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Re: Maformed SNMP Packet log/trace

  • From: Eric Brandwine
  • Date: Tue Feb 26 22:49:03 2002

>>>>> "sd" == Sean Donelan <[email protected]> writes:

sd> On Tue, 26 Feb 2002, Richard A Steenbergen wrote:
>> A lot of those protocols have people looking at them on a regular basis,
>> and they still manage to come up with obscure exploits noone else noticed
>> (ex: 23mb of buffer overflows to exploit telnetd).

sd> So what is the solution for a public network operator.  I attended
sd> a presentation last week where a Checkpoint reseller suggested the
sd> client needed to buy eight Checkpoint firewalls to protect a
sd> single web server.  I was impressed, what about the undercoating
sd> and scotchguard fabric protector.

That's actually a possibility, soon as they support OC-192 interfaces

Stay away from the undercoating, but the ScotchGuard(tm) is definitely
worth it!

sd> Is it time to fall back in punt?  How would you architect a backbone if
sd> you could do it over?

Security is not about making things foolproof.  They'll always be able
to break you, no matter what you do.  Security is about assuming
acceptable risk, and mitigating unacceptable risk.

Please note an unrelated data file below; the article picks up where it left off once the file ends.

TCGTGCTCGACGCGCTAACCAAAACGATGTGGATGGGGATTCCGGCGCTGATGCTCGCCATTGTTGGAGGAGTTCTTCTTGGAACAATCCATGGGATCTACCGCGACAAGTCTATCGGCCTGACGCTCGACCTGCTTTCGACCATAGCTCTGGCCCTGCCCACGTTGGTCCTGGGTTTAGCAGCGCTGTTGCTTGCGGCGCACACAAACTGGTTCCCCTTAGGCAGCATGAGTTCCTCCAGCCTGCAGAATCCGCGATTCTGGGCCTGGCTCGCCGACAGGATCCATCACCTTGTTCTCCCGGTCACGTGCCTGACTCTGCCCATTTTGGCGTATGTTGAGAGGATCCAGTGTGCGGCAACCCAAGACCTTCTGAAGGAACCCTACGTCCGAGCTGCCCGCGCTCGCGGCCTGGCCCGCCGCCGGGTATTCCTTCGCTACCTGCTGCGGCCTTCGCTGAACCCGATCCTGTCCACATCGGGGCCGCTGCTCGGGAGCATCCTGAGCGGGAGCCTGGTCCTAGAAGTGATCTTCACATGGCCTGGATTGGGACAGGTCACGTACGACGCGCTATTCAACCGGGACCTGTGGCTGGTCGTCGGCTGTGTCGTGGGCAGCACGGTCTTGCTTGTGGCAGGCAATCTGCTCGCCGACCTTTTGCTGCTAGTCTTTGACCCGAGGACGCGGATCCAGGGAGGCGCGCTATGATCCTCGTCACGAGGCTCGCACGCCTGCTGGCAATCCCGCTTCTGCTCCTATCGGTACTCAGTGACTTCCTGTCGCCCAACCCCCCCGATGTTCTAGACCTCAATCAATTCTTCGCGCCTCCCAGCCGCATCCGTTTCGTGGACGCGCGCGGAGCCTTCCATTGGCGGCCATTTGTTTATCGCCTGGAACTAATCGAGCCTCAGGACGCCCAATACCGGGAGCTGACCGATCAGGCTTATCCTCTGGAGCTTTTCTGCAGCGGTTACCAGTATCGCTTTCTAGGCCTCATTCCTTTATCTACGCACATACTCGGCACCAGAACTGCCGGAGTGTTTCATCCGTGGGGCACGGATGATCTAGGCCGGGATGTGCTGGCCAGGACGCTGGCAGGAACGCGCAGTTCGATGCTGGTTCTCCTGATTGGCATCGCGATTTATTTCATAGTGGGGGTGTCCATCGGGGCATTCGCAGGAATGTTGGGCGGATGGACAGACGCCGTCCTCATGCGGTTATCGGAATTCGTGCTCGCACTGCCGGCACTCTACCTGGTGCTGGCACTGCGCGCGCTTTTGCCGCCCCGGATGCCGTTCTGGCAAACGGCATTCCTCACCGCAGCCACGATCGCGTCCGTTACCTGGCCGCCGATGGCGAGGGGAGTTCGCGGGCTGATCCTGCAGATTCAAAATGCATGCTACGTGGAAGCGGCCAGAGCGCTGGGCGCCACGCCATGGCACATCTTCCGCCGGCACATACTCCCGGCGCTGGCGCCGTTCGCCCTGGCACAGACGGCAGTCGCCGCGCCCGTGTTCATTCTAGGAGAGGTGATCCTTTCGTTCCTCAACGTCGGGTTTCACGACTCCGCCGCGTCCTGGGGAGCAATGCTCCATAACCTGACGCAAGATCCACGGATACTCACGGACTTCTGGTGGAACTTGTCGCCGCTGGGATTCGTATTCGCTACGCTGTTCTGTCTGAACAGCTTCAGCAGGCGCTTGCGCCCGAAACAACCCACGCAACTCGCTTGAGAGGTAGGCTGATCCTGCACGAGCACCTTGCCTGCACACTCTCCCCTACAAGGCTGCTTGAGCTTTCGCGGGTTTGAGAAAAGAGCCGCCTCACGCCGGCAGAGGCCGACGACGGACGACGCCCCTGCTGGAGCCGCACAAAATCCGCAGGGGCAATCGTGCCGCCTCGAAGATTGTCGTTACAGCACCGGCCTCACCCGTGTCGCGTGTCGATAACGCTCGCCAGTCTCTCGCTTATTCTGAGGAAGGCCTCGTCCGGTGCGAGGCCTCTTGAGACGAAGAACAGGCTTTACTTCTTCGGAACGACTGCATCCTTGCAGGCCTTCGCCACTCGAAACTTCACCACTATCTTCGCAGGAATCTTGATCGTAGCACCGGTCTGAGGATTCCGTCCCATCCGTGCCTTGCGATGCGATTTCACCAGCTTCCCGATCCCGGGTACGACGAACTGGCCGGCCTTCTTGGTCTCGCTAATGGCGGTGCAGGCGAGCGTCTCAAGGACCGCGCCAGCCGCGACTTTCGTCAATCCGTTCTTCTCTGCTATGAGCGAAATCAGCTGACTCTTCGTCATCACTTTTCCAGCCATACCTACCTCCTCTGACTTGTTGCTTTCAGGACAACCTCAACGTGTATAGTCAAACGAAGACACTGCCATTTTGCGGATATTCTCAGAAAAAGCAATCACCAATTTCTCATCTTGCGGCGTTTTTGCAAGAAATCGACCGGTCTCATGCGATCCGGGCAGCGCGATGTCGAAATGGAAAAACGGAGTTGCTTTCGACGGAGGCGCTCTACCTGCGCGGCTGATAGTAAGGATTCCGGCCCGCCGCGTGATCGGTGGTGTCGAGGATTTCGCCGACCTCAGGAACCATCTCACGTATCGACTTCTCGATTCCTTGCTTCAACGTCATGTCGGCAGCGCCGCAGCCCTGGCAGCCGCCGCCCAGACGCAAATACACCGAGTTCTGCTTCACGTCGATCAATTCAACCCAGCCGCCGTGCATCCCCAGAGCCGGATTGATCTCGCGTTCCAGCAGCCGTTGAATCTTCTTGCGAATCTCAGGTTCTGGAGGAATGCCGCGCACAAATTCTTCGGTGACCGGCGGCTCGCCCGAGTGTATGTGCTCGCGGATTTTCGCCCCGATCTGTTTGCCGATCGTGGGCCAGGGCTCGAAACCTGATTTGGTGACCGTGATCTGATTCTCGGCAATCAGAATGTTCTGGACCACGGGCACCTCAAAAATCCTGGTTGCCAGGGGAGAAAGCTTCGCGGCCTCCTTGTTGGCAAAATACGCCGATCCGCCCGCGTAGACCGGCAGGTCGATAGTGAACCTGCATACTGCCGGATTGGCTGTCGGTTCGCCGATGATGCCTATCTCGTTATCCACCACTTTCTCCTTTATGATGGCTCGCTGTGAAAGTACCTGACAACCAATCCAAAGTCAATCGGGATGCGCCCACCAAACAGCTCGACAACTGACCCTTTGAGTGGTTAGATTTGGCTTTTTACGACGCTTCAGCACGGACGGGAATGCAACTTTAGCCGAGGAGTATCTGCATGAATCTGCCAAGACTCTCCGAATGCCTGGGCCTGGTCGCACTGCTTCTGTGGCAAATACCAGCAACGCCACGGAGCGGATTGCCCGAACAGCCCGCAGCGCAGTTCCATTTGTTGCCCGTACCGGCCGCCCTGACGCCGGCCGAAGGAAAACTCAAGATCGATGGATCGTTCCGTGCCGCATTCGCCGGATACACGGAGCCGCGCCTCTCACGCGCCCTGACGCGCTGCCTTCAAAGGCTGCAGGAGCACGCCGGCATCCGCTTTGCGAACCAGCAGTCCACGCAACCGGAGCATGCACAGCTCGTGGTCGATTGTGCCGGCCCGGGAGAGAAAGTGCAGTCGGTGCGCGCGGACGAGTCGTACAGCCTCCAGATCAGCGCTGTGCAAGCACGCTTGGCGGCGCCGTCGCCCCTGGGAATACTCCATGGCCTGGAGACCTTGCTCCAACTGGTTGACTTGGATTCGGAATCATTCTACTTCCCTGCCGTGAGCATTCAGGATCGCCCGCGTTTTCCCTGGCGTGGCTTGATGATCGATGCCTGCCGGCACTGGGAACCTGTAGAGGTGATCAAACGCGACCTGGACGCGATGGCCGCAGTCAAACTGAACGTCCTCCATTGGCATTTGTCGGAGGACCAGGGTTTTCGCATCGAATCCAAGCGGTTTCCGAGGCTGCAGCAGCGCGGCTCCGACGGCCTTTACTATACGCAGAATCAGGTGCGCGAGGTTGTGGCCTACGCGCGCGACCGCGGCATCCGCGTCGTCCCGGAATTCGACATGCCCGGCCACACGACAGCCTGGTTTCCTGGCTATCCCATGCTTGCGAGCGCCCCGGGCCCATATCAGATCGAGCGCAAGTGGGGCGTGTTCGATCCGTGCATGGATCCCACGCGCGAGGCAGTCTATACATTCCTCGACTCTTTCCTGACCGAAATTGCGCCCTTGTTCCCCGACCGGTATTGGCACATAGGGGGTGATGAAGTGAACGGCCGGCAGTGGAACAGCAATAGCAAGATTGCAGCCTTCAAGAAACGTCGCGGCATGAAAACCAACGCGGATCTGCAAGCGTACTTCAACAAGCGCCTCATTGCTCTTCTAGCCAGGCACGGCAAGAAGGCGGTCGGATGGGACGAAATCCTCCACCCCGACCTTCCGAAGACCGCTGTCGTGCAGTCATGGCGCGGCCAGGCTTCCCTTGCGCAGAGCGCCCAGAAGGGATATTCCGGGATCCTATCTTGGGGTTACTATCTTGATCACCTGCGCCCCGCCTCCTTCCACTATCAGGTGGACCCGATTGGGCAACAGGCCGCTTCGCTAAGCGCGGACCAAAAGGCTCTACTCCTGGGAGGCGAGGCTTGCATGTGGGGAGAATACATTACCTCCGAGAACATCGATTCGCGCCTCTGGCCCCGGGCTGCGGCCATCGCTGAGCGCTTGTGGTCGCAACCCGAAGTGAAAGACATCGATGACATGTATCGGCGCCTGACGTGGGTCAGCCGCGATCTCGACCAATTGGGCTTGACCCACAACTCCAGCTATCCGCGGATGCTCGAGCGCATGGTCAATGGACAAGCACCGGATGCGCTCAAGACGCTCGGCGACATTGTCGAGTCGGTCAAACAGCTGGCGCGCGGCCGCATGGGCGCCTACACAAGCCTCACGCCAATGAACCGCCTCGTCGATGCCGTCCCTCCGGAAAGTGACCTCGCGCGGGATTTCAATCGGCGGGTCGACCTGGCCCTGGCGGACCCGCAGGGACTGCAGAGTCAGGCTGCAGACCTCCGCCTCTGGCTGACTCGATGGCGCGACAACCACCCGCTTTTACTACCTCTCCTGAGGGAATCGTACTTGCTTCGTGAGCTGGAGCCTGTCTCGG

This whole recent mess has actually gone over fairly cleanly.  The
vast majority of public infrastructure seems to have been patched with
a fair amount of speed, and nobody's noticed any serious outages due
to it.  Apparently, the risk we assumed was acceptable, and when it
became unacceptable, it was mitigated quickly enough.

If I could do it over?  I'd get in my Tardis, and go back to 1969.
I'd teach everyone at DARPA how to spell security.  Loose source
route, IP options in general, ICMP address mask requests, all these
things should go away.

sd> Is the complexity  of SSH code worth the protection?  Or is it better
sd> never to access your routers through VTY ports, and always use an
sd> reverse-terminal server to the console from an out-of-band management
sd> LAN?

Console is slow, logs can easily DoS a 9600 baud line.  It only allows
one connection.  Good fallback point, operationally does not scale.

SSH is worth the protection, as reference implementations are
available, and it requires very little in the way of system support.
As long as in-band access to routers is required, SSH (or HTTPS or
IPSec) will be with us.  As time passes, the quality of the tools that
we have to work with improves, and our trust in them can grow.

The official answer is control plane separation.  This worked for the
PSTN, and it's the way the Internet will go, eventually.

Eric Brandwine     |  Things should be as simple as possible, but not simpler.
UUNetwork Security |
[email protected]       |
+1 703 886 6038    |      - Albert Einstein
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